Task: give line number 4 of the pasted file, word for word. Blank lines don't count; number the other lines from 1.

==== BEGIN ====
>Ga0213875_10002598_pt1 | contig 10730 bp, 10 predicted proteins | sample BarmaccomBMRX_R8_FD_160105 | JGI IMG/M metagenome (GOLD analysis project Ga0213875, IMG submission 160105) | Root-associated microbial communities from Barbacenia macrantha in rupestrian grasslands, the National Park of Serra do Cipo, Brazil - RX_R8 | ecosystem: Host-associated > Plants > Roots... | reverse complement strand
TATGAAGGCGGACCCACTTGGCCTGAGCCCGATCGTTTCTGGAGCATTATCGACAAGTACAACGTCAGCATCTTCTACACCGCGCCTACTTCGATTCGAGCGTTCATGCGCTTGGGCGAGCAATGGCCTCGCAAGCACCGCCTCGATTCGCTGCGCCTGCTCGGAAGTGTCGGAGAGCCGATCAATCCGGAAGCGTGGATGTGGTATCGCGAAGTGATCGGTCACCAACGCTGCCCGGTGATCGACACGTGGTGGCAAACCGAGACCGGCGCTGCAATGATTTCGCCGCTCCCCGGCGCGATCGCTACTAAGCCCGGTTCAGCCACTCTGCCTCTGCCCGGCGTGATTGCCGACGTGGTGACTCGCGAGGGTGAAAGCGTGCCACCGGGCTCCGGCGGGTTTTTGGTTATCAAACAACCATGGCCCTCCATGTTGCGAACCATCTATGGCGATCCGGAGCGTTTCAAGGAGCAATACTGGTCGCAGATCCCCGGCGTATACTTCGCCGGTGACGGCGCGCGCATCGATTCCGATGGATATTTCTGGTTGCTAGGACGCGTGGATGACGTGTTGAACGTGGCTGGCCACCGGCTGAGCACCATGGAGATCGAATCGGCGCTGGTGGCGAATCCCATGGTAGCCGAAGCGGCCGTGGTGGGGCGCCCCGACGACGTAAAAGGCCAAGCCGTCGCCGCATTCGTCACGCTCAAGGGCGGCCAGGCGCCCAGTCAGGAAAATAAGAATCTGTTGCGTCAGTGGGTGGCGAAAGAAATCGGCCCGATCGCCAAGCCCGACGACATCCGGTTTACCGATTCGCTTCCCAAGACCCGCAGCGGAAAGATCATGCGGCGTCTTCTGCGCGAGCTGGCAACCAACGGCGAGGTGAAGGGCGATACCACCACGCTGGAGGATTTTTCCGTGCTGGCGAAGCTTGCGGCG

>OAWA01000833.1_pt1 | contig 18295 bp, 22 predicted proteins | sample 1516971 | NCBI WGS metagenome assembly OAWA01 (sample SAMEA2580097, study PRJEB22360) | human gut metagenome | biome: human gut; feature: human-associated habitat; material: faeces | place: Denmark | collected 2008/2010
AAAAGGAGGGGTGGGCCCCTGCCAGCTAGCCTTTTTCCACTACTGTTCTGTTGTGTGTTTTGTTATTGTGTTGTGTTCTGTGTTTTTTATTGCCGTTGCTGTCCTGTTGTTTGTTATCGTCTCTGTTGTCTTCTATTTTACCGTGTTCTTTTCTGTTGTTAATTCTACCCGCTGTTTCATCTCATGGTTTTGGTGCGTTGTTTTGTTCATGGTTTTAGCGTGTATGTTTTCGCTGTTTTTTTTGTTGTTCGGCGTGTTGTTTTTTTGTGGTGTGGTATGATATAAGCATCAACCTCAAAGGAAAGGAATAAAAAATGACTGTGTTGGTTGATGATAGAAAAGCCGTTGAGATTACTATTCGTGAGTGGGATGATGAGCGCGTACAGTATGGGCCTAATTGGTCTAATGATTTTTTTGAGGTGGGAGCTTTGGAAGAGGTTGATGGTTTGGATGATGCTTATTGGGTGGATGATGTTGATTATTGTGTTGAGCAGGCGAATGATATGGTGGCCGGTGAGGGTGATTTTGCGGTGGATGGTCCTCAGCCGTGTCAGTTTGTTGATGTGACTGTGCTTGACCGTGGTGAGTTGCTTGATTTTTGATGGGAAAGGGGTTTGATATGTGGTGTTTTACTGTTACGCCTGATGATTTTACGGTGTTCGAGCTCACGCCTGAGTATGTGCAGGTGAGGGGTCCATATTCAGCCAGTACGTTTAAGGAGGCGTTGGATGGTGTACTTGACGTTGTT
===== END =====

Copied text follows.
AAAAGGAGGGGTGGGCCCCTGCCAGCTAGCCTTTTTCCACTACTGTTCTGTTGTGTGTTTTGTTATTGTGTTGTGTTCTGTGTTTTTTATTGCCGTTGCTGTCCTGTTGTTTGTTATCGTCTCTGTTGTCTTCTATTTTACCGTGTTCTTTTCTGTTGTTAATTCTACCCGCTGTTTCATCTCATGGTTTTGGTGCGTTGTTTTGTTCATGGTTTTAGCGTGTATGTTTTCGCTGTTTTTTTTGTTGTTCGGCGTGTTGTTTTTTTGTGGTGTGGTATGATATAAGCATCAACCTCAAAGGAAAGGAATAAAAAATGACTGTGTTGGTTGATGATAGAAAAGCCGTTGAGATTACTATTCGTGAGTGGGATGATGAGCGCGTACAGTATGGGCCTAATTGGTCTAATGATTTTTTTGAGGTGGGAGCTTTGGAAGAGGTTGATGGTTTGGATGATGCTTATTGGGTGGATGATGTTGATTATTGTGTTGAGCAGGCGAATGATATGGTGGCCGGTGAGGGTGATTTTGCGGTGGATGGTCCTCAGCCGTGTCAGTTTGTTGATGTGACTGTGCTTGACCGTGGTGAGTTGCTTGATTTTTGATGGGAAAGGGGTTTGATATGTGGTGTTTTACTGTTACGCCTGATGATTTTACGGTGTTCGAGCTCACGCCTGAGTATGTGCAGGTGAGGGGTCCATATTCAGCCAGTACGTTTAAGGAGGCGTTGGATGGTGTACTTGACGTTGTT